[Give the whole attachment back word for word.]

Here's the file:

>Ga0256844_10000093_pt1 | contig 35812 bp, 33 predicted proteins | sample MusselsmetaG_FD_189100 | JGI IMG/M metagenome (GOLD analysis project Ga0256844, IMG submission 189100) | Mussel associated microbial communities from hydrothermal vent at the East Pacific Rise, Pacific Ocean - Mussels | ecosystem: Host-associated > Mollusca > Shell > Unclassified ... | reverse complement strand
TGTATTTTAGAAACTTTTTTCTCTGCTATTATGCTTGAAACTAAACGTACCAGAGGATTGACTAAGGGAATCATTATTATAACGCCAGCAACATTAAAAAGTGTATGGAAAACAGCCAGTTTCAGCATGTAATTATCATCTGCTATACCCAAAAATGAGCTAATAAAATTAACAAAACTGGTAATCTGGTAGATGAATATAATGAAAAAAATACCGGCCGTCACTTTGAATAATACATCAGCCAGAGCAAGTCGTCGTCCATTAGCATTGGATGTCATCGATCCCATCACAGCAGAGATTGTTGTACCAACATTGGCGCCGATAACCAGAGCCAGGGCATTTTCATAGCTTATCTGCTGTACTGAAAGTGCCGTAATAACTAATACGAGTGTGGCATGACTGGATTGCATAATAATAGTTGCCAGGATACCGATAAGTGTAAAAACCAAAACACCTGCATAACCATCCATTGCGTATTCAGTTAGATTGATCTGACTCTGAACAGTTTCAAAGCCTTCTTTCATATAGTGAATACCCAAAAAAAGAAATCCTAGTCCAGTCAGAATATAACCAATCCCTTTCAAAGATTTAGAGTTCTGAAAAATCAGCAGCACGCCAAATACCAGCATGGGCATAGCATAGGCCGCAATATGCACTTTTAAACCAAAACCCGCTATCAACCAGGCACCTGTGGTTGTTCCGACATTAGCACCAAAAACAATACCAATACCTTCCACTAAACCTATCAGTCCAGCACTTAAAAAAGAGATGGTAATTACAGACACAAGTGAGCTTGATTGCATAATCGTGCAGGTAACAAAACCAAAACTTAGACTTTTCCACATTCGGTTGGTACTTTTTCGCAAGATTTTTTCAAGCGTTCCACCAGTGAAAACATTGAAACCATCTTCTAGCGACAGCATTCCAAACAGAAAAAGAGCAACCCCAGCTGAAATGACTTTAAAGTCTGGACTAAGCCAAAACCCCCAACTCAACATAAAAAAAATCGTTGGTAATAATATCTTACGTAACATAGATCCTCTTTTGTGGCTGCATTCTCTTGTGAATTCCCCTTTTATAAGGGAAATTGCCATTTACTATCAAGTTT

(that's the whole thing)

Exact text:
>Ga0256844_10000093_pt1 | contig 35812 bp, 33 predicted proteins | sample MusselsmetaG_FD_189100 | JGI IMG/M metagenome (GOLD analysis project Ga0256844, IMG submission 189100) | Mussel associated microbial communities from hydrothermal vent at the East Pacific Rise, Pacific Ocean - Mussels | ecosystem: Host-associated > Mollusca > Shell > Unclassified ... | reverse complement strand
TGTATTTTAGAAACTTTTTTCTCTGCTATTATGCTTGAAACTAAACGTACCAGAGGATTGACTAAGGGAATCATTATTATAACGCCAGCAACATTAAAAAGTGTATGGAAAACAGCCAGTTTCAGCATGTAATTATCATCTGCTATACCCAAAAATGAGCTAATAAAATTAACAAAACTGGTAATCTGGTAGATGAATATAATGAAAAAAATACCGGCCGTCACTTTGAATAATACATCAGCCAGAGCAAGTCGTCGTCCATTAGCATTGGATGTCATCGATCCCATCACAGCAGAGATTGTTGTACCAACATTGGCGCCGATAACCAGAGCCAGGGCATTTTCATAGCTTATCTGCTGTACTGAAAGTGCCGTAATAACTAATACGAGTGTGGCATGACTGGATTGCATAATAATAGTTGCCAGGATACCGATAAGTGTAAAAACCAAAACACCTGCATAACCATCCATTGCGTATTCAGTTAGATTGATCTGACTCTGAACAGTTTCAAAGCCTTCTTTCATATAGTGAATACCCAAAAAAAGAAATCCTAGTCCAGTCAGAATATAACCAATCCCTTTCAAAGATTTAGAGTTCTGAAAAATCAGCAGCACGCCAAATACCAGCATGGGCATAGCATAGGCCGCAATATGCACTTTTAAACCAAAACCCGCTATCAACCAGGCACCTGTGGTTGTTCCGACATTAGCACCAAAAACAATACCAATACCTTCCACTAAACCTATCAGTCCAGCACTTAAAAAAGAGATGGTAATTACAGACACAAGTGAGCTTGATTGCATAATCGTGCAGGTAACAAAACCAAAACTTAGACTTTTCCACATTCGGTTGGTACTTTTTCGCAAGATTTTTTCAAGCGTTCCACCAGTGAAAACATTGAAACCATCTTCTAGCGACAGCATTCCAAACAGAAAAAGAGCAACCCCAGCTGAAATGACTTTAAAGTCTGGACTAAGCCAAAACCCCCAACTCAACATAAAAAAAATCGTTGGTAATAATATCTTACGTAACATAGATCCTCTTTTGTGGCTGCATTCTCTTGTGAATTCCCCTTTTATAAGGGAAATTGCCATTTACTATCAAGTTT